I am grateful for the soul-stretching and eternally fulfilling experience of serving as a full-time missionary. My mission prepared me for the challenges and work of motherhood, and the fulfilling and important role of teaching the gospel of Jesus Christ to my own children. Now I see not only the fruits of my missionary work—but also of my motherhood—fulfilled as my own daughter goes forth to serve.

IMG_0147My purpose as a missionary and as a mother was and is the same: To bring souls unto Jesus Christ.

LESSONS FROM MY LAST: What My Final Baby Taught Me


I became pregnant with my 10th child when I was 41 years old.

Initially, I was totally mortified. In fact, I felt like a terrible disaster had occurred in my life. I dreaded my first prenatal visit. I avoided the grocery store. I was hesitant to face my cute, skinny friends who were already finished with bottles and diapers. I was convinced that my pregnancy—and our upcoming child—meant the end of my independence and freedom.

I wondered how I could go into public at my age carrying a carseat. I worried about the impact of another baby to my already busy family—our nine older children and my husband. I felt exhausted at the prospect of adding one more child to our home. In short, my 10th pregnancy sent me into a spiral of self-doubt. Surely, I reasoned, this baby would be nothing but a burden for our family.

But I was wrong. In fact, I was dead wrong. My pregnancy was not a tragedy, it was a tender mercy. My 10th baby was an incredible blessing that I did not anticipate.

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Now my baby is almost 4 years old. He is everything to me. He is everything to my husband and to our nine other children. He is the light of our lives. We can’t begin to imagine a world without him.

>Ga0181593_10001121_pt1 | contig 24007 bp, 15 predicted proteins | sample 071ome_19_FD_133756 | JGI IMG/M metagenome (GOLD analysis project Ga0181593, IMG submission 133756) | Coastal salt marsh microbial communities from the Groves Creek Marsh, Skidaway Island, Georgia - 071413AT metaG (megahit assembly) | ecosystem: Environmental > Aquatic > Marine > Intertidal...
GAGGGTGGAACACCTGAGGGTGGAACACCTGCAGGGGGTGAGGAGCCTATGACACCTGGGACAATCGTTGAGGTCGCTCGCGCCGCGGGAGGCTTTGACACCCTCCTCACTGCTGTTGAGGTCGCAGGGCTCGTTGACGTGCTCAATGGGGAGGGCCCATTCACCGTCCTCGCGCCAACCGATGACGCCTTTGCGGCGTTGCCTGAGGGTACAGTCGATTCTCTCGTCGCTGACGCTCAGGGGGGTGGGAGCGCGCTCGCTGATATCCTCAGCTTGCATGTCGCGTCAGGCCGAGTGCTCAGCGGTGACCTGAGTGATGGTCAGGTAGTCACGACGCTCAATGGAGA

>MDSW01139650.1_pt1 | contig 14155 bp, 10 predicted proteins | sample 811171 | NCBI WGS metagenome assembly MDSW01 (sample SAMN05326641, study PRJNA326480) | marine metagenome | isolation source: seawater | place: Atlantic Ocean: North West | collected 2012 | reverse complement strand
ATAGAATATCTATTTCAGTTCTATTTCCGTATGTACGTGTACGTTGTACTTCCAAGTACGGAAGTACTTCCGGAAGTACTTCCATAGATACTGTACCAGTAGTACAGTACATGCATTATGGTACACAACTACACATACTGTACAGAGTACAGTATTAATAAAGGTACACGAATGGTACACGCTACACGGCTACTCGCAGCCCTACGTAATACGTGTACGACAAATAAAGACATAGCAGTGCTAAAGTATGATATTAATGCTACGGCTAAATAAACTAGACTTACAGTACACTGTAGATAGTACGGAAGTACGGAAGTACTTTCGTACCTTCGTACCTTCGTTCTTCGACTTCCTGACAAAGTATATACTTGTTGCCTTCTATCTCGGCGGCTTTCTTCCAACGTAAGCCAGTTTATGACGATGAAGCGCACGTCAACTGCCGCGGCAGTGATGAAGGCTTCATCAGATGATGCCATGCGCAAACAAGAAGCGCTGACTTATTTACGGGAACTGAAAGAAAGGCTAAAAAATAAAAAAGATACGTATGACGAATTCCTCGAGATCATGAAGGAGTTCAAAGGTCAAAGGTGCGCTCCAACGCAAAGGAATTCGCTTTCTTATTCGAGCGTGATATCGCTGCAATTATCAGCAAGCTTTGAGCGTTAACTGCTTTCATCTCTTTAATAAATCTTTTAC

IMG_1633.JPGHe is the sparkle on our cold, dark mornings. He is a ball of blankets to hug and hold when we are lonely. He is the first person we all want to see when we come home after a long day. His toddler words and laughs and antics are the softest and sweetest and most comforting. He is the last smile we seek at night. He is the spice in our world. We love him dearly.

IMG_2138.JPGAnd, in addition to the fact that we adore him, all of our previous parenting skills have gone completely out the window. No more motherhood theories. No more trainings or teachings or natural consequences. He eats his ice cream first. He sleeps in our bed. He gets McDonalds nuggets for lunch. He stays up past 8pm. In fact, raising our baby is SO. MUCH. FUN.

IMG_1579.JPGWhen he wants a toy at the grocery store, I buy it. When he needs new shoes, we pick out the cutest ones. When he asks to ride the merry-go-round, I let him. This is my last chance at parenting, and I aim to enjoy every minute. Continue reading

Take a BREAK! (Every Mom needs one…)

The most constant element of motherhood is EXHAUSTION! It doesn’t matter if you have one child or ten children, parenthood is demanding.

Strings that are ALWAYS taut eventually lose their ability to bounce back, and mothers are no different.

I recommend taking a break AT LEAST twice a year! Spend time with your hubby, by yourself, and as a couple. AND, rejuvenate your whole self: spiritually, physically, mentally, and socially.

TRUE LOVE – A Tribute to my Valentine

I love love. Not in some sissy way or anything like that. I love love because it’s real and sustaining.

I first met my husband when he and I were both 18.
I know. We were terribly young. “Love, like youth, is wasted on the young.”

It was love at first sight. Really.